Why it's Not Smart to Repurpose Content for Mobile

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"Save time. Stay informed." This is the value proposition mobile-first news publisher Circa offers to its readers. Founded in late 2011, Circa launched its app in 2013 and a new website at the end of last month. Available for both Android and iPhone, Circa was named one of the best news apps of 2013 by both Google and Apple.

According to Editor in Chief Anthony De Rosa, who joined Circa's team in June 2013, "mobile to us means people who are smart and busy and want to know what they need to know quickly and efficiently."

Previously social media editor at Reuters, De Rosa has strong opinions about what constitutes truly mobile content.Sidebar caught up with him for a quick chat via email.

SIDEBAR: How do you define a mobile-first approach to creating news content?

DE ROSA: Circa does more than just think about how to refactor existing content into mobile like legacy companies do. Even newly created news companies that started with mobile don't seem to build their news with mobile, especially smartphones, in mind. We do every single thing with smartphones in mind.

Our stories are atomized to be more easily read in chunks on a smartphone. Nobody has deconstructed the article format as we have. Our process from start to finish has smartphones in mind. Even our new website is designed first to be mobile.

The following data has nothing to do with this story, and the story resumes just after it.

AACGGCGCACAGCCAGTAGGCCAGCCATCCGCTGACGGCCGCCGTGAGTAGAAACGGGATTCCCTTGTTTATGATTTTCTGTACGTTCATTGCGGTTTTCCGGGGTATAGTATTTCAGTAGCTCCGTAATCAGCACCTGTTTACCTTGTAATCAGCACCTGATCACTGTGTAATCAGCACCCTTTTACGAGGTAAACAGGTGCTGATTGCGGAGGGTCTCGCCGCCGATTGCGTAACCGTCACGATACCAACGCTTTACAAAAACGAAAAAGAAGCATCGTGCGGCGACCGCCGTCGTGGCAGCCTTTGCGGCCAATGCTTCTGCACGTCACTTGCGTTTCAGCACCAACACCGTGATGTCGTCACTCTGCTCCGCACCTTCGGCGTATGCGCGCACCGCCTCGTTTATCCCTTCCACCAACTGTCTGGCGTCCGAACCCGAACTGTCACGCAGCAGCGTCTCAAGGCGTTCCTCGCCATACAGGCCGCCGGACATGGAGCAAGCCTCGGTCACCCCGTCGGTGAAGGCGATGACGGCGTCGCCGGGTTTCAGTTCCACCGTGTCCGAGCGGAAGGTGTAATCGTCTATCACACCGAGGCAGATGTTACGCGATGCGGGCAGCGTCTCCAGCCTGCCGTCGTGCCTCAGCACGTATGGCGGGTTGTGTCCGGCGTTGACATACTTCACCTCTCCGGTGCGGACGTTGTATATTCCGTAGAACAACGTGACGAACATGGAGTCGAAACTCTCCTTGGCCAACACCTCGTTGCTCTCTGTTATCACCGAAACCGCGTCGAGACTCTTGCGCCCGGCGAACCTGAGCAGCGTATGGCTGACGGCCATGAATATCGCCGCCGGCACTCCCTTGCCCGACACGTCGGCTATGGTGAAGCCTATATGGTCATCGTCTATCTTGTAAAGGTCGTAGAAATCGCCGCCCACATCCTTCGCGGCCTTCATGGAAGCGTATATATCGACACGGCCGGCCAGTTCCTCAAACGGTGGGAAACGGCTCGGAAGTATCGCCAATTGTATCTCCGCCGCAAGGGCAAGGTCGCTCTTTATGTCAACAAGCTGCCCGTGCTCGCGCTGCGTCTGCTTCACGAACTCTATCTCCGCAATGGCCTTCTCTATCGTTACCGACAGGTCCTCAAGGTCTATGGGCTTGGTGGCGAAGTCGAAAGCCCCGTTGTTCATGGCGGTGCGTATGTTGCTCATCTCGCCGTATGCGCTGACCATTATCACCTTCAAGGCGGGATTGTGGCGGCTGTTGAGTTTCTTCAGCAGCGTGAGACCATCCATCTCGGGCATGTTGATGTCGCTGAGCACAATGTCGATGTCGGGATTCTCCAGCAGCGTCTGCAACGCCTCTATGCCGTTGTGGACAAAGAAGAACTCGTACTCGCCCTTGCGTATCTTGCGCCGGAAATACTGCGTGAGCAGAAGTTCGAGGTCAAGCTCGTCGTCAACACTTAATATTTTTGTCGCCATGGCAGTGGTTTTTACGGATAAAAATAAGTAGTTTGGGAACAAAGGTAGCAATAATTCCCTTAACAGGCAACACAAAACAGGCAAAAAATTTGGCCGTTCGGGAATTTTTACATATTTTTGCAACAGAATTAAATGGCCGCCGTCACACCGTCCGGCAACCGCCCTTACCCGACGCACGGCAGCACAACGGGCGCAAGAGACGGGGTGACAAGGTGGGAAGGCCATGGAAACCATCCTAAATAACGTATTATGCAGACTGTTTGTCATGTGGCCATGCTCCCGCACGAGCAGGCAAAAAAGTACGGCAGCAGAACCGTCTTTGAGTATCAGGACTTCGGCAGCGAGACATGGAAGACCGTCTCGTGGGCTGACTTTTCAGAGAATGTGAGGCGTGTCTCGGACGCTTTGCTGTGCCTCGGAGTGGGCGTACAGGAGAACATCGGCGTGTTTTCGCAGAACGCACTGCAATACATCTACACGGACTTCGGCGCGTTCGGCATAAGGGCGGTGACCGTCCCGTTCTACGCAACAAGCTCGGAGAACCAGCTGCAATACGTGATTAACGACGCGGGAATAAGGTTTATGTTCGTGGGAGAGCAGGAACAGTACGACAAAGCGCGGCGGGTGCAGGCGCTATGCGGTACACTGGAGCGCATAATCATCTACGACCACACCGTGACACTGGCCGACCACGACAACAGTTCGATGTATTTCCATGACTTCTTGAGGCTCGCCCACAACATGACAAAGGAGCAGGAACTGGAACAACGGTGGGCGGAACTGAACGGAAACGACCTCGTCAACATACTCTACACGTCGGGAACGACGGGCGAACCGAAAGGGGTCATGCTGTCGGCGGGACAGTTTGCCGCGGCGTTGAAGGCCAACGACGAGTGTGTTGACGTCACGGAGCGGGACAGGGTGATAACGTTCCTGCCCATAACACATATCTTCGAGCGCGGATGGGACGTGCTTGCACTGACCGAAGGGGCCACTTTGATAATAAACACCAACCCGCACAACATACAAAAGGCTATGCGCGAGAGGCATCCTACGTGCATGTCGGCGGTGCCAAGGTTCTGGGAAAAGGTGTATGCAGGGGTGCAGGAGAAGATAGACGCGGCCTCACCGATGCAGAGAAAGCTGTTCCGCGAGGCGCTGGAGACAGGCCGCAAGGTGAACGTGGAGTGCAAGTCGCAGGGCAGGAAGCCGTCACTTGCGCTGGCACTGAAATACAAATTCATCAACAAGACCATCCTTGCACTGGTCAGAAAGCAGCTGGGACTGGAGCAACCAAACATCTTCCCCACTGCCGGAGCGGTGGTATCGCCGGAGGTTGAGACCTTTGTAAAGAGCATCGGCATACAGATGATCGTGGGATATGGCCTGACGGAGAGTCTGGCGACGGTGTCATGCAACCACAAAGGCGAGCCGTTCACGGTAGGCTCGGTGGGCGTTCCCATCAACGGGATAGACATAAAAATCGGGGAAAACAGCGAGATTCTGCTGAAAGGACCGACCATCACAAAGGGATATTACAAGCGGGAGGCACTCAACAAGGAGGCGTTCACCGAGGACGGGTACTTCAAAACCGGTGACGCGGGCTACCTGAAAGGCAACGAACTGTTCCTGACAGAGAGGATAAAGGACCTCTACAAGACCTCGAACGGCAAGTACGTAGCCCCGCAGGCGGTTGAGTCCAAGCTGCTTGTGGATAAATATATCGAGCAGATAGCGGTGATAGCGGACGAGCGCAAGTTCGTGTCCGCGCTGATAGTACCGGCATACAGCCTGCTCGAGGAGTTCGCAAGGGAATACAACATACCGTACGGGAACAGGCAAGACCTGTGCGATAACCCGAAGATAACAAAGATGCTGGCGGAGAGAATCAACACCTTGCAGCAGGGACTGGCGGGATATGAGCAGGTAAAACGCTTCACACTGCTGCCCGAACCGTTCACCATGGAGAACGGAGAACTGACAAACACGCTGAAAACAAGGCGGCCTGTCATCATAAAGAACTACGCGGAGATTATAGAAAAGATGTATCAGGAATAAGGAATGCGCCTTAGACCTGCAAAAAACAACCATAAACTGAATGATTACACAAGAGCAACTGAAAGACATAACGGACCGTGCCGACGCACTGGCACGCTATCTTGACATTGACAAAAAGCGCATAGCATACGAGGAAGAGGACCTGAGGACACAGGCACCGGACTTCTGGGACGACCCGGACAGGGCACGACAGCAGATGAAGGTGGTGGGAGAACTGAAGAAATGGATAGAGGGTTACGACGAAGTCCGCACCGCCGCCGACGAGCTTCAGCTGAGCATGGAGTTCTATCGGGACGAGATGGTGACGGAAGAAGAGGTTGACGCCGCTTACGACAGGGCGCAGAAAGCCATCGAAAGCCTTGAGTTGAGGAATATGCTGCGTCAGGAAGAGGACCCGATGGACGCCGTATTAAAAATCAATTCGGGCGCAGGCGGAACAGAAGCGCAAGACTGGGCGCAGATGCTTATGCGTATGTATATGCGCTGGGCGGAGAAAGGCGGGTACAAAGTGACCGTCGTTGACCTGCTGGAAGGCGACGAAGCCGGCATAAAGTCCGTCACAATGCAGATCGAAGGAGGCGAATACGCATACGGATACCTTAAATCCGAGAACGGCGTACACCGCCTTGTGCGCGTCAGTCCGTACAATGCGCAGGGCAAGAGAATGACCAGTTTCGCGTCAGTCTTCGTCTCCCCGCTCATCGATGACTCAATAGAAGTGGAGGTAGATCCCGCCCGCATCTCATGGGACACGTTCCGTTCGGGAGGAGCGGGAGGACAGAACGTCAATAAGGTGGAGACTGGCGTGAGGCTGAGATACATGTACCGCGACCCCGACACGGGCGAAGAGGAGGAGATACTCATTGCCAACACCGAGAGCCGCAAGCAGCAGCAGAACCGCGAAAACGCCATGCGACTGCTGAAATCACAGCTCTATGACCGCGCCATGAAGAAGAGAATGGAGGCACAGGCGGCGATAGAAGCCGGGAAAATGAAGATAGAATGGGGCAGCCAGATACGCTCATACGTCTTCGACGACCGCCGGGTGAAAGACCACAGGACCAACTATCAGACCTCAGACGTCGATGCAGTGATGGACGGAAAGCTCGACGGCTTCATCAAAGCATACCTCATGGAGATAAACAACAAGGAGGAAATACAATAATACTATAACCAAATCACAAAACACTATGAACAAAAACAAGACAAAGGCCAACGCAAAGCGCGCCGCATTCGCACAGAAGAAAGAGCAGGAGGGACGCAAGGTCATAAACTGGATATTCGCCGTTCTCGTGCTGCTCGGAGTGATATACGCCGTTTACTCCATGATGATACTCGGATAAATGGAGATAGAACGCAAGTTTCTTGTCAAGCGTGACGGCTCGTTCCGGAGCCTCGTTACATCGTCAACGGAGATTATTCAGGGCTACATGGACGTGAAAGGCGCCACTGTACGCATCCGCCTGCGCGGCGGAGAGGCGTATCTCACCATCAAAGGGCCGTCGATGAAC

SIDEBAR: What are the main elements or steps of Circa's content creation process?

DE ROSA: We have a very unique workflow and have built our own tools to be super-efficient in terms of reporting, synthesizing, gathering, and distributing news. It is part of our entire process, which is different than any newsroom I know. At the same time, we adhere to the old-school highest standards of journalism.

SIDEBAR: Many associations still have print publications. As they continue to explore other content channels (social media, mobile apps), how can print best support a mobile-first strategy?

DE ROSA: I would suggest not trying to repurpose your print content for mobile. Mobile needs to be its own entirely different thing. I think responsive design is a crutch for folks who want a "good enough” solution. You have to build from the ground up for the platform you're delivering to.

SIDEBAR: What first steps would you suggest to associations that would like to make the transition to a mobile-first mindset?

DE ROSA: Throw everything out and think about mobile as its own thing. Build with the behavior and use of mobile in mind. Most folks do not do this. They try to build an extension of their web or print product. This is a huge mistake.

Apryl Motley, CAE, is a communications and publishing consultant and freelance writer.


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